Pubdate: Thu, 29 Jun 2017
Source: Guardian, The (CN PI)
Copyright: 2017 The Guardian, Charlottetown Guardian Group Incorporated
Page: A8


It appears that Dr. Hendrik Visser isn't your typical medical adviser
for the Workers' Compensation Board (WCB) of P.E.I. The position
usually goes to a doctor who has spent a number of years in private or
general practice, is getting close to retirement and assumes this less
strenuous role, while easing towards hanging up the

Apart from testifying at appeal hearings over disputed medical claims
or decisions, the adviser often keeps a low profile, and is rarely the
public face of the WCB.

Dr. Visser appears ready to change that image if his remarks this week
are any indication. At the WCB's annual meeting, Dr. Visser was to
speak on 'medical marijuana in the workplace.' The topic is certainly
relevant as the recreational drug is now regularly prescribed for pain

Dr. Visser didn't feel constrained by his topic. He proceeded to
question the safety of using marijuana and the validity of research on
pain relief. He then lumped marijuana in with much stronger and
dangerous drugs and expressed his skepticism about cannabis being a
'magic bullet' cure. The conclusion is that any use of marijuana is
unacceptable or even dangerous, and that Dr. Visser obviously wants
nothing to do with it.

The WCB is seeing increasing claims for coverage of medical cannabis
and based on Dr. Visser's comments, it will be a tough sell convincing
the person responsible for reviewing cases and providing medical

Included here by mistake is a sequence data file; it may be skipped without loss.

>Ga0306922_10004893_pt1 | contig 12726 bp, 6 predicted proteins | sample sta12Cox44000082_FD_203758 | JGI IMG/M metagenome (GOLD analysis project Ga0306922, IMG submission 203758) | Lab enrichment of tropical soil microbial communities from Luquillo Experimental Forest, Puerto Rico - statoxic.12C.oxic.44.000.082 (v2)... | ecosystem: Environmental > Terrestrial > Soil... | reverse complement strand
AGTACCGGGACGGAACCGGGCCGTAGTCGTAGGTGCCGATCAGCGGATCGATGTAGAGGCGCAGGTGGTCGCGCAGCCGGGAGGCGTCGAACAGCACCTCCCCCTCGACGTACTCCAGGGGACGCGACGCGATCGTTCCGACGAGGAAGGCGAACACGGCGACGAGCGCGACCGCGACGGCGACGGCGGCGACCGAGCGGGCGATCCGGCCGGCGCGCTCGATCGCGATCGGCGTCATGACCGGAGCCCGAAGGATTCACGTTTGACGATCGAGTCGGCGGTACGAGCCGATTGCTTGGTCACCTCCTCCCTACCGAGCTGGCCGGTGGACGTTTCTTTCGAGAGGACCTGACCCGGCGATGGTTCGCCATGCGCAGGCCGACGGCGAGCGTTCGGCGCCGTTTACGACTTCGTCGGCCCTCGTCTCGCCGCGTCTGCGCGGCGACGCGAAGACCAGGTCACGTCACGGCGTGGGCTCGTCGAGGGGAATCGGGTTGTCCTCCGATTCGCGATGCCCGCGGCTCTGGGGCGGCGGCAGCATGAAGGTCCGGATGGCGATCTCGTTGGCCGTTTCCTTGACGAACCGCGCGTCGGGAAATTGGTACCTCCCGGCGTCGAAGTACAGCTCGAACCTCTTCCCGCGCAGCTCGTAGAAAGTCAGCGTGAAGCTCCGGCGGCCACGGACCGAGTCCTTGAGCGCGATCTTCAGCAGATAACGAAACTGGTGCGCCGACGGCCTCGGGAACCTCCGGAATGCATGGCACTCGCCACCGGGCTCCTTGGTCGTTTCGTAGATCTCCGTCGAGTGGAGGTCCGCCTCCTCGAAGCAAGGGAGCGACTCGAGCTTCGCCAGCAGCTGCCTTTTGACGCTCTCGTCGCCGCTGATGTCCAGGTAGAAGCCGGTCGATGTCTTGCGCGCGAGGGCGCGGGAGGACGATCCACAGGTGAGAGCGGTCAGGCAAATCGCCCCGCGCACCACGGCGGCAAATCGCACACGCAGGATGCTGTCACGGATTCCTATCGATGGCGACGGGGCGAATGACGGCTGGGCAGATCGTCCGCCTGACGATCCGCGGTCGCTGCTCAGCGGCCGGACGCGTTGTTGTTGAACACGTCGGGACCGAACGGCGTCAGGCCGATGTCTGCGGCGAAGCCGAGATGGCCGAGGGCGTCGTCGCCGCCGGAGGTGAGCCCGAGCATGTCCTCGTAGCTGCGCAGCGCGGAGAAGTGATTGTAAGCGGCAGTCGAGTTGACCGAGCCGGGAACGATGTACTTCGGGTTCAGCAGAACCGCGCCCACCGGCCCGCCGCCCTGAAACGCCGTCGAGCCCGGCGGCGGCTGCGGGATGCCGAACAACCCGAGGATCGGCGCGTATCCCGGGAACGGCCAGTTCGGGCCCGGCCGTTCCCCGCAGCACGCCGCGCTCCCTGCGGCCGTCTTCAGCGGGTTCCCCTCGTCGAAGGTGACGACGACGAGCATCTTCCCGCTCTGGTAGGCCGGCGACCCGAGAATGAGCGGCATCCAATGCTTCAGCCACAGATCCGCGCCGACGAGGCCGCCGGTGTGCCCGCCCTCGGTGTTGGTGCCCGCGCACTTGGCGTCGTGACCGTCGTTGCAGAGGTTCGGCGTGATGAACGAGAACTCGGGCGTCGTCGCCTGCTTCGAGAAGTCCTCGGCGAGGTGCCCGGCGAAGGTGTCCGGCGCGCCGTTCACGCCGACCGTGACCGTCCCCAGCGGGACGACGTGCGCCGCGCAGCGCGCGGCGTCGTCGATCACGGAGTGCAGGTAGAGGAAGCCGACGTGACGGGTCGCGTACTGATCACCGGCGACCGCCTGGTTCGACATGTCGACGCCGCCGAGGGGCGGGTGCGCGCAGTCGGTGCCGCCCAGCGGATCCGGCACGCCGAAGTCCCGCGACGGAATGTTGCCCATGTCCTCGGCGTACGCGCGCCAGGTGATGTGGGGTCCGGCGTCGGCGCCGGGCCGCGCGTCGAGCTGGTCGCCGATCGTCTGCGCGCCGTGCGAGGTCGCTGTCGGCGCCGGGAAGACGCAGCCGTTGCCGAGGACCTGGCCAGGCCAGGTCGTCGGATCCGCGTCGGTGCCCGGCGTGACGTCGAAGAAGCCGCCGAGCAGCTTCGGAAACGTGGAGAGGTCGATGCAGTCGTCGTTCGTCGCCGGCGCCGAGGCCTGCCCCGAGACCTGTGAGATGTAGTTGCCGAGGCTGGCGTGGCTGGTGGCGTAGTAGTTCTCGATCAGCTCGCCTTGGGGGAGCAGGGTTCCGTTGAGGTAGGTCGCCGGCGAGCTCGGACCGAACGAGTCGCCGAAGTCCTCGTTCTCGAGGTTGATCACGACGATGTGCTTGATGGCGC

opinions on injury claims.

Isn't most medical opinion past this point by now? Medical marijuana
is widely prescribed, based on years of use and research. The
recommendation is for adult use only and for young people not to use
the drug until the brain is developed and only then in moderation -
just like alcohol.

Dr. Visser is being overly cautious, almost to the point of fear
mongering. He lumped marijuana in with other drugs seen in the past as
miracle cures but which later proved to be harmful and addictive, such
opium, Valium and Oxycontin. He suggested history might repeat itself
and that medical marijuana could prove to become a similar
pharmaceutical crisis.

Opioid addictions have certainly reached a crisis level, largely
because medical professionals over-prescribed the drug for chronic
pain, without realizing its highly addictive side effects.

The WCB has a legal opinion that employers have to accommodate
employees who take medically prescribed marijuana. But it appears such
claims on P.E.I. will face tough scrutiny. Will Dr. Visser let his
personal views influence WCB claims involving medical marijuana? He
says not, but will look for added guidance from other jurisdictions
and will seek more research results.

Caution is his operative word. It might not result in the best
decision for injured workers living with daily pain.

Dr. Visser's comments certainly were not what people expected. He
raises serious concerns and questions, which will give clients cause
to think twice. It's not exactly what an injured worker suffering from
chronic pain wants to hear.
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